Who Gets Custody of the Children?

How do courts decide who gets custody of the children? It all boils down to the best interest of the child. And as you may know, Mom, Dad, and the judge may all have different opinions on what’s in the best interest of the child. But it’s the overarching principle and the controlling factor in every child custody case that comes before a judge. So what exactly does “the best interest of the child” mean?

The answer to this important question can involve all aspects of a child’s life, from their general welfare to their education to issues of abuse or neglect. When a court makes a custody decision, they look at all these factors.

Courts also look to see what the status quo is to determine whether it should be modified. However, this is usually less of a factor for divorcing parents who have yet to physically separate.

What if my child already knows who they want to live with?

If your child has expressed a preference for living with Mom or Dad, the court may take this into consideration—with reservations. 

First, they will consider the age and maturity of the child. California legislature has reasoned that at age 14, a child is emotionally and rationally mature enough to explain why they prefer to live with one parent over the other. So, if the child is 14 or older, the court must listen to the child. If the child is younger than 14, the court can decide whether it’s truly in the child’s best interest to listen to their opinion.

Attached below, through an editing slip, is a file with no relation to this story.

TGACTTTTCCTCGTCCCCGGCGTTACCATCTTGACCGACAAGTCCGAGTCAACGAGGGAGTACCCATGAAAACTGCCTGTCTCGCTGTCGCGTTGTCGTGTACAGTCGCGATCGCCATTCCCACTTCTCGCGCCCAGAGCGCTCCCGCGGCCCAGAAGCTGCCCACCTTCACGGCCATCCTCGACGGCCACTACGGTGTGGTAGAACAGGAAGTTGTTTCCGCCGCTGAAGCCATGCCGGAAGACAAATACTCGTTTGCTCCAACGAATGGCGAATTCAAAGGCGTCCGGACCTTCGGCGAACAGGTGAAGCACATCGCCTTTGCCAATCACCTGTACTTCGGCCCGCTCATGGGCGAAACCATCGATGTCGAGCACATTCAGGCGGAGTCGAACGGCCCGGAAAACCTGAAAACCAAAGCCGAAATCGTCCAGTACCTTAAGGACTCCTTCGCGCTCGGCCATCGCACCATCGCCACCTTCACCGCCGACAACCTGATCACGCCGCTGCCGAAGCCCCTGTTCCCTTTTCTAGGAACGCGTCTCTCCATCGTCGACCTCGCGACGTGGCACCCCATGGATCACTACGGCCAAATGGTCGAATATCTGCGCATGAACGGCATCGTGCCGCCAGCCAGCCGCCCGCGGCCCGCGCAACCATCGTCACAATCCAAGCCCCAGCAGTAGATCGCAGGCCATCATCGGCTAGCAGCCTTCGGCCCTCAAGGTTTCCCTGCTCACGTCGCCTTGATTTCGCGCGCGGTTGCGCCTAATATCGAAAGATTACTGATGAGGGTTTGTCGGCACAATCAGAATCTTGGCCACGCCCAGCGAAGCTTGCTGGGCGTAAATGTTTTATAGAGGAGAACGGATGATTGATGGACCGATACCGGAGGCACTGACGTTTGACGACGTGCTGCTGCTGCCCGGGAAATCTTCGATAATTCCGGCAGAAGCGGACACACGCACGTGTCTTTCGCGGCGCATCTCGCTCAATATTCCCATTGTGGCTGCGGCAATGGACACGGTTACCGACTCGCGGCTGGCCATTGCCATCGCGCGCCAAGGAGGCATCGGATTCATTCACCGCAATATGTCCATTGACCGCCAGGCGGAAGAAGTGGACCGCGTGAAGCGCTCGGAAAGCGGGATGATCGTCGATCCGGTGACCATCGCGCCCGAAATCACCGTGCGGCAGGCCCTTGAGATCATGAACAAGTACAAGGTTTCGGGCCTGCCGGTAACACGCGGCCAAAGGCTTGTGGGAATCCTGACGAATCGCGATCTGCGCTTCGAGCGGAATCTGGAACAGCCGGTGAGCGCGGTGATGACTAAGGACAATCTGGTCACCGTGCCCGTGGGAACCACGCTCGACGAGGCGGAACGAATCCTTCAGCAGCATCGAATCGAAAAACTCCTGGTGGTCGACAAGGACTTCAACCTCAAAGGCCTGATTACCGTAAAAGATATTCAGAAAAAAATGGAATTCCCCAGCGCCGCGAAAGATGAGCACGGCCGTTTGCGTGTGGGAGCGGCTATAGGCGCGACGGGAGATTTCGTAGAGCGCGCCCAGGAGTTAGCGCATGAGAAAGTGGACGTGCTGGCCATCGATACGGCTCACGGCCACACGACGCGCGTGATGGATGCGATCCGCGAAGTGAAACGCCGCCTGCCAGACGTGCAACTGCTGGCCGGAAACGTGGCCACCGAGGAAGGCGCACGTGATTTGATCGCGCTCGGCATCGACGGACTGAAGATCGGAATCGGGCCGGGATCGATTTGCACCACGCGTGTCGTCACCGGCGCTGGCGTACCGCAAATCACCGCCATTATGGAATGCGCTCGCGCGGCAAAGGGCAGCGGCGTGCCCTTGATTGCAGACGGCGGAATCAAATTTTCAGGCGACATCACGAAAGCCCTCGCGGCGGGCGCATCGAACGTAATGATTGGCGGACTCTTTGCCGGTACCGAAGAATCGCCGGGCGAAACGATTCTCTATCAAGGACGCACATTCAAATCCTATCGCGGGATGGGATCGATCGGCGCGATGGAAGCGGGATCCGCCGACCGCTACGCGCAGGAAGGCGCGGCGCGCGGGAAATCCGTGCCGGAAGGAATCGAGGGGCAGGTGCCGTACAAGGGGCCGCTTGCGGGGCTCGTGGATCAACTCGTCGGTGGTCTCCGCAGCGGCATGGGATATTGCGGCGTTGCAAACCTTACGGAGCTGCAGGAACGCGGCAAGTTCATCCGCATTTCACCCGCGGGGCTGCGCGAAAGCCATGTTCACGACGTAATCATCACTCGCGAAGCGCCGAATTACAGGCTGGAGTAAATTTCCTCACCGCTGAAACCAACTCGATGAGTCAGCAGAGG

Factors considered by the court

Although a child may express their preference for a primary guardian, it’s ultimately the court’s decision. This is particularly true if evidence exists that the child has been alienated or coached or if they want to live in a home where discipline is nonexistent, where homework isn’t prioritized, or where they can come and go at all hours of the night.

Courts also look to the relationship between the parents to determine who would be a better primary custodian. If evidence exists of a parent’s intentional alienation from the other parent, refusal to communicate, interference with the other parent’s timeshare, or even a basic failure to cooperate, the courts can award custody to the other parent—even if the alienating parent has been the primary caregiver. 

The lesson here is to always take the high road. Cooperate with the other parent as best you can, lest the court perceive you as uncooperative and detrimental to your child.

Other considerations

Other things the court may consider when questioning the best interest of a child include the following:

  • The relationship or bond between parent and child
  • The education or schools available to the child
  • The health and ability of the parent to care for the child 

Things about you the court may not consider when deciding a custody case include the following:

  • Gender
  • Race
  • Religion
  • Sexual orientation
  • Handicap
  • Financial status

Out with tradition

Many people think courts favor mothers over fathers simply on the basis of gender or because of the outdated “tender years doctrine.” The truth is, mothers often assume the primary caretaker role due to traditional gender expectations of the nuclear family. But this is changing. You will likely begin to see more and more fathers assuming a caretaker role, especially after divorce.

The court’s responsibility

The courts must place the welfare of a child before all other considerations. The behavior and choices of a parent can be considered; their demographic characteristics cannot be considered.

If a custody battle looms ahead, keep your eyes on the prize: your child’s healthy relationship with both parents. Be diligent about things you can control, like your attitude, communication, and cooperation with the other parent. It will benefit you, and ultimately your child, in the long run.

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